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Lycra Swimsuits, Chlorine Damage, & How to Extend Swimsuit Lifetime

December 16, 2013

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Chlorine Chemically Damages Lycra Swimsuits

I’ve always found Lycra swimsuits to be the most comfortable.  They fit, feel, and look better.  In competition, they perform better.  Most of my fellow swimmers—from age group up to masters—prefer Lycra.  

My friend Sasha runs a swimwear company in Hawaii called Honeygirl.  She told me that all of their suits are Lycra.  Why?  Lycra looks better and feels better.

When I compete, I always wear a lycra suit.  Although looks are less important to me while racing, Lycra suits are faster and more comfortable.  Although swimsuit technology has come a long way since I competed at Princeton, the best suits are still Lycra.  For example, Speedo’s most advanced racing suit (The Fastskin LZR Racer® Elite 2) is made of 35% Lycra spandex and 65% Nylon.  The less expensive Aquablade jammer is 20% Lycra and 80% polyester.

Lycra is More Sensitive to Chlorine than Polyester

Unfortunately, Lycra is far more sensitive to chlorine than suits made of Polyester, for instance.  Why is that?  

The answer is simple when you look at the underlying chemistry.  I should add that it took me about 10 years of studying to “look at the underlying chemistry.”  So don’t feel bad if the mechanics of Lycra degradation don’t seem immediately apparent.

Lycra is made of a polyurethane-polyurea copolymer.  This polymer has nitrogen in its molecular structure.  Polyester is made by polymerizing ester molecules with alcohols.  Polyester does not have nitrogen in its molecular structure.

Pool chlorine reacts with many different kinds of materials.  In particular, it bonds to materials with nitrogen in their molecular structure.  For example, chlorine reacts with the nitrogen in hair and skin proteins.  (That’s why swimmers smell like chlorine).  Chlorine also reacts with the nitrogen in Lycra.

When chlorine reacts with Lycra, it chemically bonds to it forming chloramine (aka "lingering chlorine").  Over time, that lingering chlorine eats away at the swimsuit. It weakens the Lycra and makes it see-through.  The suit may sag or appear “tired” after only a few uses.  When I was an age group swimmer, I would often wear two or three Lycra suits in practice to avoid exposing myself.  I think Lycra suits came out when I was about 10 years old.  My parents hated that day because all of a sudden I needed to buy 5 times more suits to get through the season.  The Lycra addiction became worse when I needed a new race suit for each big meet.

Now, with the benefit of a PhD in chemistry, I have been studying chlorine’s effects on swimmers for about three years.  I think it is important for people to realize that much of chlorine’s damage happens away from the pool.   Even though a swimmer only uses the suit while swimming, chlorine bonds to the material and eats away at t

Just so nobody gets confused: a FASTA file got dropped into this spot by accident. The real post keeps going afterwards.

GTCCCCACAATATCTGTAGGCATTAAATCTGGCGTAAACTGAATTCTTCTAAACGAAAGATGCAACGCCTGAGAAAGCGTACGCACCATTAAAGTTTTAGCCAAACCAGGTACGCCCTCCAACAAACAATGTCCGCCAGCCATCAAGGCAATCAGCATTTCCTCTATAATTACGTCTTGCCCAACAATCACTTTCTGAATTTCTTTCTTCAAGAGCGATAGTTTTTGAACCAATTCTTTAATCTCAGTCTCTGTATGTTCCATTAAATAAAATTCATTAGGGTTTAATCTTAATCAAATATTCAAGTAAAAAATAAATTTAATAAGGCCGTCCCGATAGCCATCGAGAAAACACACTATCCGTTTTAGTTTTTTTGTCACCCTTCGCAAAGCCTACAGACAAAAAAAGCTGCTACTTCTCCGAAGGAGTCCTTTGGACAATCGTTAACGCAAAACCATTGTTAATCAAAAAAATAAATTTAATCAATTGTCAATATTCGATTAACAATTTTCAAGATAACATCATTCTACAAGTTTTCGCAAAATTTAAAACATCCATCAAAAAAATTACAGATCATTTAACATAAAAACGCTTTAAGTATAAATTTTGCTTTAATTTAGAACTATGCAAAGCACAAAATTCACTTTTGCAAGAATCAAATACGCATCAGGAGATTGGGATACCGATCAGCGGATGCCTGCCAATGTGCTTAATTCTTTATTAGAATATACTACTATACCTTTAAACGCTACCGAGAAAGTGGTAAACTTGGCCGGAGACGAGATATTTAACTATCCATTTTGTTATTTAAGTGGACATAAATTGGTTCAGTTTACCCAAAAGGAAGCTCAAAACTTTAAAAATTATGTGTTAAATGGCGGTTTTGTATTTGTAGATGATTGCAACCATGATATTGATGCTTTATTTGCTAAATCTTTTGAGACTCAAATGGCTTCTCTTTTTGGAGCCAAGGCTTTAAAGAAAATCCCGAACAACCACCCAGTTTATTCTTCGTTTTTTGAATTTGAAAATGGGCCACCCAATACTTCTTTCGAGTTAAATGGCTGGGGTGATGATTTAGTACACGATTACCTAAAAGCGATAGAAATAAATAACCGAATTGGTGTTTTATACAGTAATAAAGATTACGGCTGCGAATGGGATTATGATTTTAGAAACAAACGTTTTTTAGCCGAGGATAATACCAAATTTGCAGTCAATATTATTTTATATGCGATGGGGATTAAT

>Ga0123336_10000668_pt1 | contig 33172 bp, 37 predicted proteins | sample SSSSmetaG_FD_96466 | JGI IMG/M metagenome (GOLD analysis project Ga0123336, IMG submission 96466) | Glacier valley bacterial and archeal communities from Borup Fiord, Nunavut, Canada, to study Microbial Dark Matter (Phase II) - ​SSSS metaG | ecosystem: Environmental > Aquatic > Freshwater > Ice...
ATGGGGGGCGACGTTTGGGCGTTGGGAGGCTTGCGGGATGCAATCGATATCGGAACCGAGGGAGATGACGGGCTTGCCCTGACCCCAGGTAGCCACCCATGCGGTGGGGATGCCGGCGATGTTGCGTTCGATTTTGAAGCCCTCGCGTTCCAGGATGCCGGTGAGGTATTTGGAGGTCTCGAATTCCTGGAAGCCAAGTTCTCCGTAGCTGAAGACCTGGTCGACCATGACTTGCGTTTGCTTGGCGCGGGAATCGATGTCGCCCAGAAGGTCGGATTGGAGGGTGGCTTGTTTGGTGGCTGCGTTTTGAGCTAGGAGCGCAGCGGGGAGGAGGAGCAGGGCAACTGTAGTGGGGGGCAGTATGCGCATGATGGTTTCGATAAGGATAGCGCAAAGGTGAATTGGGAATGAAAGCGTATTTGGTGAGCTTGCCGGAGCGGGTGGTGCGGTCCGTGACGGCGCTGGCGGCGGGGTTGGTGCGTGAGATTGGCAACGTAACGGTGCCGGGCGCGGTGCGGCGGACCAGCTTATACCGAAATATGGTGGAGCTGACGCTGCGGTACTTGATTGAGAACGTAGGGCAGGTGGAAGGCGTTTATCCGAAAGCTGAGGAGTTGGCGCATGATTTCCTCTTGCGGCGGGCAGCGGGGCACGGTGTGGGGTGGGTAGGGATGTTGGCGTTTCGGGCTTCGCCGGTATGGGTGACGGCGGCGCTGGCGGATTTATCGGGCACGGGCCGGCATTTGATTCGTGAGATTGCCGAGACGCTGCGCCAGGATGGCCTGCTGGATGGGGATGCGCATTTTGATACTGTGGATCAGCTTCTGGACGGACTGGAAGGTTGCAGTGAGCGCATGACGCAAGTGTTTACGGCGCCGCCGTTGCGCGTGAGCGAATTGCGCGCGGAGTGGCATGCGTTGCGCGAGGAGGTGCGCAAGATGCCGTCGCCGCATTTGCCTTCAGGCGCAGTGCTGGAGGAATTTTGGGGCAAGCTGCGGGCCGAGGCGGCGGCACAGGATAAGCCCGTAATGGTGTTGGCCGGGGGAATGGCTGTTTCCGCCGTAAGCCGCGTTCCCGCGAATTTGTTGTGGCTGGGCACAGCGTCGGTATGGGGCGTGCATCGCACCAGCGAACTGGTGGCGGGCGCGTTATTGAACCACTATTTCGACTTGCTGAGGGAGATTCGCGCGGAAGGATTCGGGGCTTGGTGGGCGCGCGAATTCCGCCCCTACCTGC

Chlorine Chemically Reacts with Lycra Spandex

he suit in between swims.

Since inventing SwimSpray, I have noticed that my suits last much much longer.  I swim with a masters group at lunch.  Afterwards, while I’m getting the chlorine out of my hair and skin, I also spray SwimSpray on my suit.  I can tell the difference right away become my suit doesn’t smell like chlorine.  I have been wearing the same Lycra suit for a few months now and my wife still hasn’t told me that it’s time to replace it.  (She is pretty good about noticing when my suit is getting a little bit too revealing).

Extend the Life of Lycra Swimsuits by Eliminating Lingering Chlorine

Based on my observations and chemical reasoning, one way to extend the life of a Lycra suit is to eliminate the chlorine from the suit immediately after swimming.  Then, the Lycra suit will only encounter chlorine in the pool—not in between swims.  Plain water does not eliminate chlorine because the chlorine is bonded to the Lycra molecules in the suit.  Likewise, “chlorine removal” soaps and shampoos like UltraSwim don’t have the right ingredients to neutralize the chlorine bonds.  They are really designed to wash dirt and oils away.  But they don’t do anything about eliminating chlorine.

One warning about eliminating chlorine from your suit.  It becomes very important to dry the suit after swimming.  Although chlorine eats away at a Lycra suit, it also keeps it free from microorganisms like mold and bacteria.  Accordingly, if you eliminate the chlorine from your suit, be sure to dry it.  I use the suit drier at my club and then hang the suit on my office door during the afternoon.  That works well.

SwimSpray is an excellent way to eliminate chlorine from Lycra.  Just wash your Lycra suit with SwimSpray while you are showering.  Use SwimSpray on your suit the same way you use it on your hair and skin.  See Video.  Test that it works by giving your suit a sniff.  It will not smell like chlorine because SwimSpray eliminates chlorine.

Washing your Lycra suit with SwimSpray should make it last longer.  The effect is almost identical to how SwimSpray prevents damage to hair and skin.


About the author: Dr. Andrew Chadeayne is a life-long swimmer. He created SwimSpray in 2010 to help fight chlorine’s side-effects on swimmers’ hair and skin. He holds degrees from Princeton (B.A.), George Washington (J.D.), and Cornell (Ph.D chemistry).  He is an inventor on numerous patents, including surface science, pharmaceuticals, and dechlorination.  Dr. Chadeayne lives in Bellevue, Washington where he works as a chemical patent consultant at Chadeayne LLC.  Here's a link to a video of Andrew telling his story of inventing SwimSpray.



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